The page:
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Archive - Sep 5, 2018

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Exosomes Carry Dopamine into Brains of Mice in Parkinson’s Study

According to an article written by Alice Melao and published on September 5, 2018 in Parkinson’s Disease Today, tiny fatty vesicles that naturally circulate in the blood can effectively carry medications into the central nervous system, including into the brain, an early study in mice suggests. These blood vesicles, called exosomes, were able to successfully deliver dopamine directly to specific areas of the brain affected by Parkinson’s disease. The research study, “Dopamine-Loaded Blood Exosomes Targeted to Brain for Better Treatment of Parkinson’s Disease,” was published in the October 10, 2018 issue of Journal of Controlled Release. Parkinson’s disease is characterized by the progressive degeneration and death of nerve cells in the brain that produce dopamine (called dopaminergic neurons). Dopamine is a critical signaling molecule that regulates brain cell activity and function. Melao noted that, given the disease’s progressive nature researchers have focused on finding ways to prevent the death of dopaminergic neurons or to restore brain levels of dopamine. But a major challenge has been getting potential therapeutic agents across the blood-brain barrier — a semi-permeable membrane that protects the brain — and reach targeted areas. Researchers at Sichuan University in China explored the possibility of using exosomes as a vehicle for dopamine transport. The team isolated and purified exosomes from blood of mice, and labeled them with a green fluorescent tag to be able to track them easily. When researchers used these exosomes in mouse brain cells grown in the laboratory, they confirmed that the vesicles merged with cell membranes, and their content was released inside the cell, turning it green.

Protein Aggregates Appear to Be Driving Force in Development of ALS (Lou Gehrig’s Disease)

A mechanism for how the disease ALS (amyotrophic lateral sclerosis, also called Lou Gehrig’s disease) evolves has been illuminated at Umeå University, Sweden. This was reported in a September 4, 2018 release from Umeå University, Sweden. The discovery concerns how proteins with a defective structure spread the deformation to other proteins. This according to results in a new thesis. The findings can open up for novel pharmaceutical developments in the future. "We've been able to identify two different types of protein aggregates with different structures and propagation abilities. One type gave rise to a more aggressive disease progression, which shows that these aggregates are the driving force in the development of ALS," says Johan Bergh, MD, doctoral student at the Department of Medical Biosciences at Umeå University, Sweden. Together with the ALS group at Umeå University, Bergh has developed a method of investigating protein aggregates formed in ALS. With this new method, it has then been possible to identify the particular protein aggregates that are driving in the emergence of ALS. The protein that has been targeted is superoxide dismutase-1 (SOD1). It has long been known that mutations in that protein can cause ALS. The goal of the research team was to investigate the way in which the protein contributes to the disease. In several diseases afflicting the nervous system, such as in Alzheimer's and Parkinson's Disease, new studies show that some proteins assume an aberrant structure. Misfolded proteins aggregate and provoke other proteins of the same kind to assume the same structure. In this way, the disease spreads step by step into the nervous system. "Using the new method, we have shown and confirmed through animal models that the development of ALS follows the same principle as for other severe nervous disorders.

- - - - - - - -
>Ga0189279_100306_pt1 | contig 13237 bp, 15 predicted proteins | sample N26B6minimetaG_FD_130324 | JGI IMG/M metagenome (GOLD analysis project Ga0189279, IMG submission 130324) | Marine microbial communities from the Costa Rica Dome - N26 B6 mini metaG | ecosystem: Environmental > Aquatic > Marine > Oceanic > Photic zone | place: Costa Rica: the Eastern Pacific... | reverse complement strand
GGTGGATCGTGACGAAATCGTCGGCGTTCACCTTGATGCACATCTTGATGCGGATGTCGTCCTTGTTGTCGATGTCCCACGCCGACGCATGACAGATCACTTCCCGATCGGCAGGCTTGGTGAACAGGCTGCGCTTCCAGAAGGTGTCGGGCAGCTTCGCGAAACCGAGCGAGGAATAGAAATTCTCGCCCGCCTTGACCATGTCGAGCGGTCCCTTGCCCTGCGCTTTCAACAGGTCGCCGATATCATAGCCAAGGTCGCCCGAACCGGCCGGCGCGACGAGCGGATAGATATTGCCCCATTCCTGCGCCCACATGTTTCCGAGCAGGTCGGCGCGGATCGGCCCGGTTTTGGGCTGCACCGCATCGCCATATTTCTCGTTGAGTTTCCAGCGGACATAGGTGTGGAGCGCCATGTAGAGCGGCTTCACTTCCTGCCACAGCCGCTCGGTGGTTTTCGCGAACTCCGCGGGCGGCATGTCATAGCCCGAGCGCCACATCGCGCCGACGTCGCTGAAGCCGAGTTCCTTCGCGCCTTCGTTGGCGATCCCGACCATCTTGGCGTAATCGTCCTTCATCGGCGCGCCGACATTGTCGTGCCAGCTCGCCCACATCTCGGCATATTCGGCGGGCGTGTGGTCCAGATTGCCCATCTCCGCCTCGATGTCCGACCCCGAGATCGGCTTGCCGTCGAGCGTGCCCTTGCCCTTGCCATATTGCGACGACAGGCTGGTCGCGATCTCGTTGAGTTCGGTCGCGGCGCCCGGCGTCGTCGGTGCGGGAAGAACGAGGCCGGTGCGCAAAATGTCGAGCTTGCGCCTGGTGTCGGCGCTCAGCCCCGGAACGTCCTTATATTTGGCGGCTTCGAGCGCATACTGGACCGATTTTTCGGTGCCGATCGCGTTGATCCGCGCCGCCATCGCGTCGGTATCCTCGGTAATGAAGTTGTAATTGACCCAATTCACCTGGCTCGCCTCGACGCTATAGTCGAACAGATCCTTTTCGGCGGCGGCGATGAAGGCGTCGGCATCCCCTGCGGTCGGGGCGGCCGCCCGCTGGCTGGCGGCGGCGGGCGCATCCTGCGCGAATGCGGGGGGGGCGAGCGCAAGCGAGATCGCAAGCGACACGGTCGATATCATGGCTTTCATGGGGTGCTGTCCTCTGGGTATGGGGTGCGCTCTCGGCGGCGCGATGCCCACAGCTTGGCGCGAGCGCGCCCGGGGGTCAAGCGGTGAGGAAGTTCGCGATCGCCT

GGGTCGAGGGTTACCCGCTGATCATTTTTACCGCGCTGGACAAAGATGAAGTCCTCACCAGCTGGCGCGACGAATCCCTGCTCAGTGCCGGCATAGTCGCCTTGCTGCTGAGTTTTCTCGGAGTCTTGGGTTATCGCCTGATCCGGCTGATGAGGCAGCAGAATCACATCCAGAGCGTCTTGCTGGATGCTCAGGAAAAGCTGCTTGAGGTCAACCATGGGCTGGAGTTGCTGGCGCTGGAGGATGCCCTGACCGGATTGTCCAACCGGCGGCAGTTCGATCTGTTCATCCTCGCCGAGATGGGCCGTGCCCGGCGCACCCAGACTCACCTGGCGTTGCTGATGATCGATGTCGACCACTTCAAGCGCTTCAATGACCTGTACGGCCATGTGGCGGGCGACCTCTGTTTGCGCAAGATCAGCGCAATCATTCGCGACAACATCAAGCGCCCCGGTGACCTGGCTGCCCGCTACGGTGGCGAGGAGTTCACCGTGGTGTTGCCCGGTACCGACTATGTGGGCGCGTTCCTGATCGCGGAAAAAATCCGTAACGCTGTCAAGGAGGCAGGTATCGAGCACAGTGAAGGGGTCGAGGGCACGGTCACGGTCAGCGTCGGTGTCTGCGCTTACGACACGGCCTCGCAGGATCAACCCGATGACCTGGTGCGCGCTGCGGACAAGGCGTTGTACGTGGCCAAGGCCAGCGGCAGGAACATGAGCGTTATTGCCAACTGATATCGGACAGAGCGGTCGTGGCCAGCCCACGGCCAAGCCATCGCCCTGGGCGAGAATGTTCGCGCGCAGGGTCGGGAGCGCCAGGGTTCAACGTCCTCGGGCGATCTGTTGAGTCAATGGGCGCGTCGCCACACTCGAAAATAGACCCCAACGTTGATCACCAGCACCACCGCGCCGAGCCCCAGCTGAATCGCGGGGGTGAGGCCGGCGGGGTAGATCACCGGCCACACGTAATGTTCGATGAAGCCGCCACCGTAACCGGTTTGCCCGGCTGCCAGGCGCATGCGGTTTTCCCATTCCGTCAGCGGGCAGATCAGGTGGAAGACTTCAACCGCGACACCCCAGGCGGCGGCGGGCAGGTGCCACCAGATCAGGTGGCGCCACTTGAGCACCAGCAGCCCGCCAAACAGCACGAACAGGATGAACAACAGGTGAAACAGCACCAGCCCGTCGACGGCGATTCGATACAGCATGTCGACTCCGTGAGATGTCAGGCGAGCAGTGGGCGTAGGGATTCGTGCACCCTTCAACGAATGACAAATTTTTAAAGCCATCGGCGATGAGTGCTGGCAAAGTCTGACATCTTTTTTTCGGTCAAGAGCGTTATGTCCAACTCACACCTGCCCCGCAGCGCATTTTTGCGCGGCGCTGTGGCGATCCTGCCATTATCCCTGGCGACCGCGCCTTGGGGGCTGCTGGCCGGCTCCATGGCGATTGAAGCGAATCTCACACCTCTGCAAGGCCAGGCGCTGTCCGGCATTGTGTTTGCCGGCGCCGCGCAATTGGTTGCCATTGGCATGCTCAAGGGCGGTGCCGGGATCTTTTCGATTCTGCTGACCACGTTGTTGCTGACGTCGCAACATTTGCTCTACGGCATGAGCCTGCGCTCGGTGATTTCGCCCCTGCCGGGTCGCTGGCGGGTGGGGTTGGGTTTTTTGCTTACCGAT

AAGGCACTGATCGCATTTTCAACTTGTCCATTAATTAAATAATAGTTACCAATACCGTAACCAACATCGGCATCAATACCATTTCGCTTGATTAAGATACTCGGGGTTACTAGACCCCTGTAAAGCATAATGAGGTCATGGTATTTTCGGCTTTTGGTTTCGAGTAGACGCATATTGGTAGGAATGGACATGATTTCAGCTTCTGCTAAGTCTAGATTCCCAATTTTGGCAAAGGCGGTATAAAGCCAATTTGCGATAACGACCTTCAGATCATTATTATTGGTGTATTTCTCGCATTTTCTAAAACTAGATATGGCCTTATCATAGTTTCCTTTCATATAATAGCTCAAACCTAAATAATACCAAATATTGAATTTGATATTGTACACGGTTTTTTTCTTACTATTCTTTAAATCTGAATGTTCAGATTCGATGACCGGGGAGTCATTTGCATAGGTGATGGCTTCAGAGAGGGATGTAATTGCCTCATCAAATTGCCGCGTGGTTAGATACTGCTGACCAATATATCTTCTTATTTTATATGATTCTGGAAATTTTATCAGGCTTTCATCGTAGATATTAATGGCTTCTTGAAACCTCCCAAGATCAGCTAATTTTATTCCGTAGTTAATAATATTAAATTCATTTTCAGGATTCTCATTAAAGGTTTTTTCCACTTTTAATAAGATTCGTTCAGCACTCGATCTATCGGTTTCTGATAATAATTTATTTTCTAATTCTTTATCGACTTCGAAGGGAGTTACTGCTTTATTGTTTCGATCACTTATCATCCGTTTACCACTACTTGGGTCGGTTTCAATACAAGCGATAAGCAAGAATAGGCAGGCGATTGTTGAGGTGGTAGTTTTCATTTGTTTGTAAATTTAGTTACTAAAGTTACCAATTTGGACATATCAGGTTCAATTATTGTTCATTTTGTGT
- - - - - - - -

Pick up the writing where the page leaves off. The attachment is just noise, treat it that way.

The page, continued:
Neutrophil Nanosponges Soak Up Proteins That Promote Rheumatoid Arthritis

Engineers at the University of California San Diego have developed neutrophil "nanosponges" that can safely absorb and neutralize a variety of proteins that play a role in the progression of rheumatoid arthritis. Injections of these nanosponges effectively treated severe rheumatoid arthritis in two mouse models. Administering the nanosponges early on also prevented the disease from developing. The work was published online on September 3, 2018 in Nature Nanotechnology. The article is titled “Neutrophil Membrane-Coated Nanoparticles Inhibit Synovial Inflammation and Alleviate Joint Damage in Inflammatory Arthritis.” "Nanosponges are a new paradigm of treatment to block pathological molecules from triggering disease in the body," said senior author Dr. Liangfang Zhang, a nanoengineering professor at the UC San Diego Jacobs School of Engineering. "Rather than creating treatments to block a few specific types of pathological molecules, we are developing a platform that can block a broad spectrum of them, and this way we can treat and prevent disease more effectively and efficiently." This work is one of the latest examples of therapeutic nanosponges developed by Dr. Zhang's lab. Dr. Zhang, who is affiliated with the Institute of Engineering in Medicine and Moores Cancer Center at UC San Diego, and his team previously developed red blood cell nanosponges (http://jacobsschool.ucsd.edu/news/news_releases/release.sfe?id=1350) to combat and prevent MRSA (methicillin-resistant Staphylococcus aureus) infections and macrophage nanosponges (http://jacobsschool.ucsd.edu/news/news_releases/release.sfe?id=2400) to treat and manage sepsis. The new nanosponges are nanoparticles of biodegradable polymer coated with the cell membranes of neutrophils, a type of white blood cell.